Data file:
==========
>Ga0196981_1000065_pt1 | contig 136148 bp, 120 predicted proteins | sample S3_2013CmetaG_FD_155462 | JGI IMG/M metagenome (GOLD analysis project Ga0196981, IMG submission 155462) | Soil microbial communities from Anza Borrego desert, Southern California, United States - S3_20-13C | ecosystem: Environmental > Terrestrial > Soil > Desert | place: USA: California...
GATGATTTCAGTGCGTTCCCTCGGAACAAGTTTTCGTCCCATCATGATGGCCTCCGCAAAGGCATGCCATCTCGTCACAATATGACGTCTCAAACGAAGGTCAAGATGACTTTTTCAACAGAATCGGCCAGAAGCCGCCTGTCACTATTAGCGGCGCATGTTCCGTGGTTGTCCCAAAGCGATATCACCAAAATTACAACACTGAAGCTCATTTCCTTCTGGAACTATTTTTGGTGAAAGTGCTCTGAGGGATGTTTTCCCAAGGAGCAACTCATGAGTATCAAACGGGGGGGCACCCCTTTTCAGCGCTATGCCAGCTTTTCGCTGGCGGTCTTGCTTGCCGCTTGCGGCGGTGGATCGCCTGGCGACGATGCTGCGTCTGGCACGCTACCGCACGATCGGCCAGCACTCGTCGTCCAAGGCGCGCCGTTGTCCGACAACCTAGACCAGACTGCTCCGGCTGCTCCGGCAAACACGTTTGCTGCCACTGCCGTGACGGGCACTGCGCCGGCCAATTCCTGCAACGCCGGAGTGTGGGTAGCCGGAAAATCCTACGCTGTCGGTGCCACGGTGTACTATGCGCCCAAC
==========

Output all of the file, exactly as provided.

>Ga0196981_1000065_pt1 | contig 136148 bp, 120 predicted proteins | sample S3_2013CmetaG_FD_155462 | JGI IMG/M metagenome (GOLD analysis project Ga0196981, IMG submission 155462) | Soil microbial communities from Anza Borrego desert, Southern California, United States - S3_20-13C | ecosystem: Environmental > Terrestrial > Soil > Desert | place: USA: California...
GATGATTTCAGTGCGTTCCCTCGGAACAAGTTTTCGTCCCATCATGATGGCCTCCGCAAAGGCATGCCATCTCGTCACAATATGACGTCTCAAACGAAGGTCAAGATGACTTTTTCAACAGAATCGGCCAGAAGCCGCCTGTCACTATTAGCGGCGCATGTTCCGTGGTTGTCCCAAAGCGATATCACCAAAATTACAACACTGAAGCTCATTTCCTTCTGGAACTATTTTTGGTGAAAGTGCTCTGAGGGATGTTTTCCCAAGGAGCAACTCATGAGTATCAAACGGGGGGGCACCCCTTTTCAGCGCTATGCCAGCTTTTCGCTGGCGGTCTTGCTTGCCGCTTGCGGCGGTGGATCGCCTGGCGACGATGCTGCGTCTGGCACGCTACCGCACGATCGGCCAGCACTCGTCGTCCAAGGCGCGCCGTTGTCCGACAACCTAGACCAGACTGCTCCGGCTGCTCCGGCAAACACGTTTGCTGCCACTGCCGTGACGGGCACTGCGCCGGCCAATTCCTGCAACGCCGGAGTGTGGGTAGCCGGAAAATCCTACGCTGTCGGTGCCACGGTGTACTATGCGCCCAAC